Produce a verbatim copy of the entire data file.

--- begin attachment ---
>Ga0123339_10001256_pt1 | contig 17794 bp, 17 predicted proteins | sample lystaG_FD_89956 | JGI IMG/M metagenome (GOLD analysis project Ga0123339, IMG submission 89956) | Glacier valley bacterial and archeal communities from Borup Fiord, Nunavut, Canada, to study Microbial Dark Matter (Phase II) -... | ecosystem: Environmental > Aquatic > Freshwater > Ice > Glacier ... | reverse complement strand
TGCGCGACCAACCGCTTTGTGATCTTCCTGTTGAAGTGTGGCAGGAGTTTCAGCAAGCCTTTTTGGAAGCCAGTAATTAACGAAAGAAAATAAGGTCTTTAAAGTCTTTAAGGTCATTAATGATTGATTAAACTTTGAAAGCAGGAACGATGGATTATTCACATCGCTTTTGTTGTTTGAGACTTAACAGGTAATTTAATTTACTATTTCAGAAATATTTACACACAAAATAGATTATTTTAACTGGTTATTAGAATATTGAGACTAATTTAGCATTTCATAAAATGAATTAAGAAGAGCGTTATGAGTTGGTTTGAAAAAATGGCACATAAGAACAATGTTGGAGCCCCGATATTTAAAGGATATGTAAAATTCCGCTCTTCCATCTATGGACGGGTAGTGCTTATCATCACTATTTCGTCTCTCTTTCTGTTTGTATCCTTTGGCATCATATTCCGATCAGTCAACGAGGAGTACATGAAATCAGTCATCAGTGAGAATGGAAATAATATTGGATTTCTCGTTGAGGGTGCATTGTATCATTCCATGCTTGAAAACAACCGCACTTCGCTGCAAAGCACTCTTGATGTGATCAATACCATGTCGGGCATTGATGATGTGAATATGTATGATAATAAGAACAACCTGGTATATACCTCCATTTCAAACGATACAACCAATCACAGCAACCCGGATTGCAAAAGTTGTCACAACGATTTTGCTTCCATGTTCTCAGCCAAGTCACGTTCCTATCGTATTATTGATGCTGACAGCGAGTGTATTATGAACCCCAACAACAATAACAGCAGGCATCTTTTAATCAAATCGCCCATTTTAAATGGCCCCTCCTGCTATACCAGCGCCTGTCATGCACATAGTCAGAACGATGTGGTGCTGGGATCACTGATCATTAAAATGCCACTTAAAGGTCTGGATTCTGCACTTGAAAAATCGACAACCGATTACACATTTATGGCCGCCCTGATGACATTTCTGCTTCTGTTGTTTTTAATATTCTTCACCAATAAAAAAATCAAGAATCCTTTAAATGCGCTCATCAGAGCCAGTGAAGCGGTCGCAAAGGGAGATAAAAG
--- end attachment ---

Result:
>Ga0123339_10001256_pt1 | contig 17794 bp, 17 predicted proteins | sample lystaG_FD_89956 | JGI IMG/M metagenome (GOLD analysis project Ga0123339, IMG submission 89956) | Glacier valley bacterial and archeal communities from Borup Fiord, Nunavut, Canada, to study Microbial Dark Matter (Phase II) -... | ecosystem: Environmental > Aquatic > Freshwater > Ice > Glacier ... | reverse complement strand
TGCGCGACCAACCGCTTTGTGATCTTCCTGTTGAAGTGTGGCAGGAGTTTCAGCAAGCCTTTTTGGAAGCCAGTAATTAACGAAAGAAAATAAGGTCTTTAAAGTCTTTAAGGTCATTAATGATTGATTAAACTTTGAAAGCAGGAACGATGGATTATTCACATCGCTTTTGTTGTTTGAGACTTAACAGGTAATTTAATTTACTATTTCAGAAATATTTACACACAAAATAGATTATTTTAACTGGTTATTAGAATATTGAGACTAATTTAGCATTTCATAAAATGAATTAAGAAGAGCGTTATGAGTTGGTTTGAAAAAATGGCACATAAGAACAATGTTGGAGCCCCGATATTTAAAGGATATGTAAAATTCCGCTCTTCCATCTATGGACGGGTAGTGCTTATCATCACTATTTCGTCTCTCTTTCTGTTTGTATCCTTTGGCATCATATTCCGATCAGTCAACGAGGAGTACATGAAATCAGTCATCAGTGAGAATGGAAATAATATTGGATTTCTCGTTGAGGGTGCATTGTATCATTCCATGCTTGAAAACAACCGCACTTCGCTGCAAAGCACTCTTGATGTGATCAATACCATGTCGGGCATTGATGATGTGAATATGTATGATAATAAGAACAACCTGGTATATACCTCCATTTCAAACGATACAACCAATCACAGCAACCCGGATTGCAAAAGTTGTCACAACGATTTTGCTTCCATGTTCTCAGCCAAGTCACGTTCCTATCGTATTATTGATGCTGACAGCGAGTGTATTATGAACCCCAACAACAATAACAGCAGGCATCTTTTAATCAAATCGCCCATTTTAAATGGCCCCTCCTGCTATACCAGCGCCTGTCATGCACATAGTCAGAACGATGTGGTGCTGGGATCACTGATCATTAAAATGCCACTTAAAGGTCTGGATTCTGCACTTGAAAAATCGACAACCGATTACACATTTATGGCCGCCCTGATGACATTTCTGCTTCTGTTGTTTTTAATATTCTTCACCAATAAAAAAATCAAGAATCCTTTAAATGCGCTCATCAGAGCCAGTGAAGCGGTCGCAAAGGGAGATAAAAG